Of course, it helps if your cartoon actually contains the slightest iota of a reason for adults to find it appealing in the first place. Which is why Duckman did okay but Capitol Critters didn't.
After wisely passing up the mangy, worm-infested horror that was Hound Town, NBC took another stab at the re-emerging prime-time animation market the following year with a pastiche on The Jack Benny Program, featuring an anthropomorphic buffalo named Jackie (Stan Freberg) who hosted a popular variety show. A one-off installment of The Jackie Bison Show aired on NBC on 2nd July 1990. It was intended as the pilot for a potential Simpsons competitor, only it wasn't well-received and the series was not picked up, leaving The Simpsons unopposed in the prime-time animation game until 1992. Nowadays The Jackie Bison Show is yet another long-forgotten obscurity, known only to those curious enough to have done their homework on the subject of early Simpsons-era animations that fell by the wayside.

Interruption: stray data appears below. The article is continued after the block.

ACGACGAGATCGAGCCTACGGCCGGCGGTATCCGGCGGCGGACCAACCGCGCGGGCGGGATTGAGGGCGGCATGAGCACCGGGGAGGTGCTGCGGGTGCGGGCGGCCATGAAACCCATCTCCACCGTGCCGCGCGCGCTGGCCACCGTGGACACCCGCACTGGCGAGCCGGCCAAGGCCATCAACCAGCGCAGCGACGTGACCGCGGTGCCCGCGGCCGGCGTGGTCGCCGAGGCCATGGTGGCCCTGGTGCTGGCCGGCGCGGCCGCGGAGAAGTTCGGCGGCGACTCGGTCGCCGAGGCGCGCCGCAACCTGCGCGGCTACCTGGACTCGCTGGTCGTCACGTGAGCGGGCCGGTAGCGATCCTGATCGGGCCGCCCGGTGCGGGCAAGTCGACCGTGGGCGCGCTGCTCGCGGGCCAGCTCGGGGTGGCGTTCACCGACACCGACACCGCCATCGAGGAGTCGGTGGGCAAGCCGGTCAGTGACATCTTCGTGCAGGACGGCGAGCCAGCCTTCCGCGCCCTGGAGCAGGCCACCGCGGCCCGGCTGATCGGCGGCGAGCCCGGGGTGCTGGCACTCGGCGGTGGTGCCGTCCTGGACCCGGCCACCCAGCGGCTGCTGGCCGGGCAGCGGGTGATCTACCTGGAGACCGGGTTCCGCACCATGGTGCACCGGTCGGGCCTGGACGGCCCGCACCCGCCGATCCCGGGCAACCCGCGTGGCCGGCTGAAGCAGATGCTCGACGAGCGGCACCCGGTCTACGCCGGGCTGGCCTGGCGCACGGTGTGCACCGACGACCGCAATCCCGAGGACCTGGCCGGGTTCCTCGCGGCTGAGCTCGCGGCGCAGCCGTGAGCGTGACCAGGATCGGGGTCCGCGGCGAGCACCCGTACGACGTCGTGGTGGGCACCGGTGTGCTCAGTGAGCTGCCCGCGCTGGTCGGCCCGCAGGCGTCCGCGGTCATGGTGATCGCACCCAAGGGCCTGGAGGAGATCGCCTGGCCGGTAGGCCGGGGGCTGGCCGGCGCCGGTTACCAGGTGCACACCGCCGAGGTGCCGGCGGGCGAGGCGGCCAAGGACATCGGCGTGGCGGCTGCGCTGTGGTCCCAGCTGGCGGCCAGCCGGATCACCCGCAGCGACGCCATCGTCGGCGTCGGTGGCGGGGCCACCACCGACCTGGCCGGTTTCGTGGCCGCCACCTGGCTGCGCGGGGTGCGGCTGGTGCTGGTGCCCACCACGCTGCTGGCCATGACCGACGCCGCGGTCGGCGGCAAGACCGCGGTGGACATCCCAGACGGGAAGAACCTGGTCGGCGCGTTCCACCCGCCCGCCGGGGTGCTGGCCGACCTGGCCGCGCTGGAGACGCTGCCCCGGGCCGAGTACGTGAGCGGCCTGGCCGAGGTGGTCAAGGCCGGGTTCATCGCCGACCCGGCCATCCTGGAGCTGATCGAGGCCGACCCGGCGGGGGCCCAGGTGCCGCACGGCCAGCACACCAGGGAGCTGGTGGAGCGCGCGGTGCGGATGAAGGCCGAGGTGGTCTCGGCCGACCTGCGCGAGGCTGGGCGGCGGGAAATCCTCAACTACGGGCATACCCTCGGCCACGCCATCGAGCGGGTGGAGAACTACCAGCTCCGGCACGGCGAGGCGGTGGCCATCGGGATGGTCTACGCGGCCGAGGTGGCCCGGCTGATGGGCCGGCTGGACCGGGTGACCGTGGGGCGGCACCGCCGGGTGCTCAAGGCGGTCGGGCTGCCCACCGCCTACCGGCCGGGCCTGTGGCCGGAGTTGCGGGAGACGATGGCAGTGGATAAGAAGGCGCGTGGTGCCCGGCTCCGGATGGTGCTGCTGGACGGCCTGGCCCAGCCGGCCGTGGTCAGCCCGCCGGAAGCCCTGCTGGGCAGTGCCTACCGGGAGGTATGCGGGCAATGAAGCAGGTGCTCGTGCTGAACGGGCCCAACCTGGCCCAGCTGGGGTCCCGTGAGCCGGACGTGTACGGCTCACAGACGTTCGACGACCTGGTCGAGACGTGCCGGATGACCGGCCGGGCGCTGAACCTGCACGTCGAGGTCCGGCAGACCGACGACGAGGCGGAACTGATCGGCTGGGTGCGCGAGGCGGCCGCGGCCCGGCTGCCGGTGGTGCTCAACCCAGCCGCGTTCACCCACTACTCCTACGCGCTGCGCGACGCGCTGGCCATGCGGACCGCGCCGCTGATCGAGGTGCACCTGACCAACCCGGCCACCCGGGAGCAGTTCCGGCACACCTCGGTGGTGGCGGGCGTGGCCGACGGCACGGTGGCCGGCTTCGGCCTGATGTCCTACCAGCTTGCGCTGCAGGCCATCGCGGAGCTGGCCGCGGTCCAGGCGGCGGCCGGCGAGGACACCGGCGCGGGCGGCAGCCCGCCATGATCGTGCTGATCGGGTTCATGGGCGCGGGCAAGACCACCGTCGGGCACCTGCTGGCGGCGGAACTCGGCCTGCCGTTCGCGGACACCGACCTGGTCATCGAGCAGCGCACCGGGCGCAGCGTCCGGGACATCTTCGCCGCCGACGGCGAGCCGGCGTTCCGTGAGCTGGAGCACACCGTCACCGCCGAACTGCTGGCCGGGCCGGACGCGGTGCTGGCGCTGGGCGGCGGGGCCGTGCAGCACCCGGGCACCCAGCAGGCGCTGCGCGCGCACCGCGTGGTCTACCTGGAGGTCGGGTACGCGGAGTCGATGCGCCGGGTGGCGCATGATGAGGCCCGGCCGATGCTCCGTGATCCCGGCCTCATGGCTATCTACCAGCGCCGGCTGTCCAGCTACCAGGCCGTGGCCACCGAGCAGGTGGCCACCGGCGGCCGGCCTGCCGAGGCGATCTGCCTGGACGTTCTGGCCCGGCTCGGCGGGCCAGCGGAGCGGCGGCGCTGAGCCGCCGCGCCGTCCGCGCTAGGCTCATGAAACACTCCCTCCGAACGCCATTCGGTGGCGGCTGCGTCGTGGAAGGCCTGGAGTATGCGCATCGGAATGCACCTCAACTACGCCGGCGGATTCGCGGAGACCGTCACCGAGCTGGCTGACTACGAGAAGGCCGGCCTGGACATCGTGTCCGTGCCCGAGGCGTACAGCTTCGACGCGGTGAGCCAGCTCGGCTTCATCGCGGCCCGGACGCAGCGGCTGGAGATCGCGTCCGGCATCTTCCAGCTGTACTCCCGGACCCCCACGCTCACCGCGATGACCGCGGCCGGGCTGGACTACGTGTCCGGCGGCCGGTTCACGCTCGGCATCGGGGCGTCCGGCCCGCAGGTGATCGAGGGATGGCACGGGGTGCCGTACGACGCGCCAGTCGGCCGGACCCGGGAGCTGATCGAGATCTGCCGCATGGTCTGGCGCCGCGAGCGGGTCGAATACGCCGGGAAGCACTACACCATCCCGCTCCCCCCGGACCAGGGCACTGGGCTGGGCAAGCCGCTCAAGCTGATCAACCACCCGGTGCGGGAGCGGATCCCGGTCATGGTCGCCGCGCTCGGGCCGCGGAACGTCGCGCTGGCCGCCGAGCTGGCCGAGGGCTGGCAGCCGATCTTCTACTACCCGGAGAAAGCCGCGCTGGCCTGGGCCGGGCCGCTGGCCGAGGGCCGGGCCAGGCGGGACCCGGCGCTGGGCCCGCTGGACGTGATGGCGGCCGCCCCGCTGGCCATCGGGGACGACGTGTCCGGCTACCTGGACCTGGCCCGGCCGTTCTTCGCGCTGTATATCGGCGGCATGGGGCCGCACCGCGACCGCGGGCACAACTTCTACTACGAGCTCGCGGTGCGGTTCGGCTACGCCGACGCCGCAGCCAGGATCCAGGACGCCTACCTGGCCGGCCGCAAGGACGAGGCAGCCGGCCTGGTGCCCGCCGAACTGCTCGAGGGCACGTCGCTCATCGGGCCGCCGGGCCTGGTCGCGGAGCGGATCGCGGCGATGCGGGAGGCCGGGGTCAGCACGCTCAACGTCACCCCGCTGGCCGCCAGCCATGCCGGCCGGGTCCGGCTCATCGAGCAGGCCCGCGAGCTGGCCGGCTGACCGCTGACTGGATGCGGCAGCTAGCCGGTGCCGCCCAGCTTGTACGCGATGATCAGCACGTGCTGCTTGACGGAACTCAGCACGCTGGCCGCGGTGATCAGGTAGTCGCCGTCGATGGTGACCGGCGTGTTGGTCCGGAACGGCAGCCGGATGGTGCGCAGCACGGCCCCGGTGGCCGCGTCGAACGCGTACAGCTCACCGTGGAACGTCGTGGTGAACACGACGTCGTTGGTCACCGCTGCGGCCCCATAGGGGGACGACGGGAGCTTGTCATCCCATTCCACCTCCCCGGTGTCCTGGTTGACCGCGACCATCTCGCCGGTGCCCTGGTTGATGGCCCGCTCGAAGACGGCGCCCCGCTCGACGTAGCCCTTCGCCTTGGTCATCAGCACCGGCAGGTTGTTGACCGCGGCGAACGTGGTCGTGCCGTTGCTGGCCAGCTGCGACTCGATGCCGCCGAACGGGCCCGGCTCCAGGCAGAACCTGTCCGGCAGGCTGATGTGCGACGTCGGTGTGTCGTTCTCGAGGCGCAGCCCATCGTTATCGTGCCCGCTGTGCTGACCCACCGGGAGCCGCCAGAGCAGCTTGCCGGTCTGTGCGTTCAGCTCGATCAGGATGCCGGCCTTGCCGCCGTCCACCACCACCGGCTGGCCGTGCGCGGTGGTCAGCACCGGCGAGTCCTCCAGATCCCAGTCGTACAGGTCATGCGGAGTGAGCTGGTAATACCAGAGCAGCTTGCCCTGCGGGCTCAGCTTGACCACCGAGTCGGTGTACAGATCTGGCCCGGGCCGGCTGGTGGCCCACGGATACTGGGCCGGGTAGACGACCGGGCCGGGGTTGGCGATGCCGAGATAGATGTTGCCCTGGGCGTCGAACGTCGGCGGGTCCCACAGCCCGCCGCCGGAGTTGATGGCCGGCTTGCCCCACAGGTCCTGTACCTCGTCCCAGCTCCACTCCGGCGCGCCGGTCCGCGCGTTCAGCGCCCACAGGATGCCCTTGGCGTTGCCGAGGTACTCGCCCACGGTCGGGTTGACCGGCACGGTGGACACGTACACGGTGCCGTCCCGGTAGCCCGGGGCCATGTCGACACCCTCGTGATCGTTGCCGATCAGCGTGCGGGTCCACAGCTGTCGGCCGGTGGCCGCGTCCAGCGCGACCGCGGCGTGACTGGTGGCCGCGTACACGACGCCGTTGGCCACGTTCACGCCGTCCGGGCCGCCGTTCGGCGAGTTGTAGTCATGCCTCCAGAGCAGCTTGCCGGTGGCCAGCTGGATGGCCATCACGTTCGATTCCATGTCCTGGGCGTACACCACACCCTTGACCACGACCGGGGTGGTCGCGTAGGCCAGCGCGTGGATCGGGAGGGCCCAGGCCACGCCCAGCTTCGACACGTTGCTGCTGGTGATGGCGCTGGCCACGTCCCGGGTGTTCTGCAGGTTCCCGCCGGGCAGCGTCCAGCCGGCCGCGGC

Like Hound Town, The Jackie Bison Show uses a laugh track, a move which worked out rather poorly for Hound Town but is arguably a lot more justified here, given that it follows a show-within-a-show format and Jackie does indeed perform before a studio audience. To make sense of this pilot, it helps enormously if you're familiar with the format of the The Jack Benny Program, which it mirrors in having an opening and closing monologue in which Jackie appears on stage to address his viewers, and a more traditional sitcom narrative sandwiched in between (confession time: I myself am not a seasoned Jack Benny viewer, although I did watch a small handful of episodes in preparation for this review, so please excuse me if I fail to pick up on any in-jokes which might be obvious to the hardcore fan). If you can't get your head around the Jack Benny spoof, then you may get a tad confused as to where the show-within-a-show begins and ends, as the variety show material initially looks to be interwoven with scenes from Jackie's personal life - in actuality, it's all part of the same package, with Jackie "playing" a version of himself in the story segments of the episode. Unlike Hound Town, which was far too crass and hackneyed to be going anywhere fast, I'd say that the set-up for The Jackie Bison Show actually did have a smidgen of potential. There are a lot of fun things you could do with a show-within-a-show, particularly one featuring spoof newscasts and fake product placement - unfortunately, this isn't very well-realised and the resulting pilot has this weirdly tepid vibe all over. It's not an altogether hideous effort, and at its very worst it makes for pleasant and inoffensive viewing, but as a cartoon comedy it's pretty limp. The visual humour never comes together as it should, the dialogue lacks punch and while that laugh track goes off with merciless frequency, one simply gets the impression that Jackie's live audience are easily amused (actually, even they don't come off as all that enthusiastic - as laugh tracks go, this one sounds curiously muted).